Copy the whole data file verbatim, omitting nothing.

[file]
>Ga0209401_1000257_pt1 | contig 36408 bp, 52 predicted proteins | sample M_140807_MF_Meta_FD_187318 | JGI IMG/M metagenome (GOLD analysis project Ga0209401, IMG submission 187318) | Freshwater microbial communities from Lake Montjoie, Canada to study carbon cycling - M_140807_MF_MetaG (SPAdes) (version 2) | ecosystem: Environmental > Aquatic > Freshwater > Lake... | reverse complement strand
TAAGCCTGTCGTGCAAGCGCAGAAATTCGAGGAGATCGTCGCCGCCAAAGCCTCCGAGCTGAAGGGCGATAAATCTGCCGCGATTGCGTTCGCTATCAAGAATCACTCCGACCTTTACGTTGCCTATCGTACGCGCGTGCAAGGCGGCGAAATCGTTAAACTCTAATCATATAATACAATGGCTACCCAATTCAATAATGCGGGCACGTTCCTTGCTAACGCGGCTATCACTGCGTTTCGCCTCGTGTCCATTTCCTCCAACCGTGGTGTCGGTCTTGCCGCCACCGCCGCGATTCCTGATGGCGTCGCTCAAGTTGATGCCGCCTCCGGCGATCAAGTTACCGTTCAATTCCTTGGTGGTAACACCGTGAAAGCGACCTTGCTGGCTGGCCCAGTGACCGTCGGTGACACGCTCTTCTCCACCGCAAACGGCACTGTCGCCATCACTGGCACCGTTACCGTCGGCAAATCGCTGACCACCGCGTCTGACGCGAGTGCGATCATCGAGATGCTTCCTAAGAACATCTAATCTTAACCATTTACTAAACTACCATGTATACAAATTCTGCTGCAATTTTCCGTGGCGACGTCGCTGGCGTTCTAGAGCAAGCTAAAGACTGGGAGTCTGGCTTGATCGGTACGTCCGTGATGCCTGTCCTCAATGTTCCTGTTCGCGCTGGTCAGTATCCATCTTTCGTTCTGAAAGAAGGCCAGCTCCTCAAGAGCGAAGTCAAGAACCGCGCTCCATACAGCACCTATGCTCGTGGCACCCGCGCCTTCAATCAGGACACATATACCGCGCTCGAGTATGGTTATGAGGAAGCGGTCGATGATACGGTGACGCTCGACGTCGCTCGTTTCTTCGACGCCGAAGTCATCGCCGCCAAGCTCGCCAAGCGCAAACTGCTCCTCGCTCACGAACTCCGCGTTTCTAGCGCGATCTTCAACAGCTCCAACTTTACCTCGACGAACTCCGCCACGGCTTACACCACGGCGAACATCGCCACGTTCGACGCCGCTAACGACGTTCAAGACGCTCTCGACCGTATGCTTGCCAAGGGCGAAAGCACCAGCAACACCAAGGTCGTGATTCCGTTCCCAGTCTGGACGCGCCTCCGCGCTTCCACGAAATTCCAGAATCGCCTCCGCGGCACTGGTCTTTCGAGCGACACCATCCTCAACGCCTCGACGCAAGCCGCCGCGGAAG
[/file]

>Ga0209401_1000257_pt1 | contig 36408 bp, 52 predicted proteins | sample M_140807_MF_Meta_FD_187318 | JGI IMG/M metagenome (GOLD analysis project Ga0209401, IMG submission 187318) | Freshwater microbial communities from Lake Montjoie, Canada to study carbon cycling - M_140807_MF_MetaG (SPAdes) (version 2) | ecosystem: Environmental > Aquatic > Freshwater > Lake... | reverse complement strand
TAAGCCTGTCGTGCAAGCGCAGAAATTCGAGGAGATCGTCGCCGCCAAAGCCTCCGAGCTGAAGGGCGATAAATCTGCCGCGATTGCGTTCGCTATCAAGAATCACTCCGACCTTTACGTTGCCTATCGTACGCGCGTGCAAGGCGGCGAAATCGTTAAACTCTAATCATATAATACAATGGCTACCCAATTCAATAATGCGGGCACGTTCCTTGCTAACGCGGCTATCACTGCGTTTCGCCTCGTGTCCATTTCCTCCAACCGTGGTGTCGGTCTTGCCGCCACCGCCGCGATTCCTGATGGCGTCGCTCAAGTTGATGCCGCCTCCGGCGATCAAGTTACCGTTCAATTCCTTGGTGGTAACACCGTGAAAGCGACCTTGCTGGCTGGCCCAGTGACCGTCGGTGACACGCTCTTCTCCACCGCAAACGGCACTGTCGCCATCACTGGCACCGTTACCGTCGGCAAATCGCTGACCACCGCGTCTGACGCGAGTGCGATCATCGAGATGCTTCCTAAGAACATCTAATCTTAACCATTTACTAAACTACCATGTATACAAATTCTGCTGCAATTTTCCGTGGCGACGTCGCTGGCGTTCTAGAGCAAGCTAAAGACTGGGAGTCTGGCTTGATCGGTACGTCCGTGATGCCTGTCCTCAATGTTCCTGTTCGCGCTGGTCAGTATCCATCTTTCGTTCTGAAAGAAGGCCAGCTCCTCAAGAGCGAAGTCAAGAACCGCGCTCCATACAGCACCTATGCTCGTGGCACCCGCGCCTTCAATCAGGACACATATACCGCGCTCGAGTATGGTTATGAGGAAGCGGTCGATGATACGGTGACGCTCGACGTCGCTCGTTTCTTCGACGCCGAAGTCATCGCCGCCAAGCTCGCCAAGCGCAAACTGCTCCTCGCTCACGAACTCCGCGTTTCTAGCGCGATCTTCAACAGCTCCAACTTTACCTCGACGAACTCCGCCACGGCTTACACCACGGCGAACATCGCCACGTTCGACGCCGCTAACGACGTTCAAGACGCTCTCGACCGTATGCTTGCCAAGGGCGAAAGCACCAGCAACACCAAGGTCGTGATTCCGTTCCCAGTCTGGACGCGCCTCCGCGCTTCCACGAAATTCCAGAATCGCCTCCGCGGCACTGGTCTTTCGAGCGACACCATCCTCAACGCCTCGACGCAAGCCGCCGCGGAAG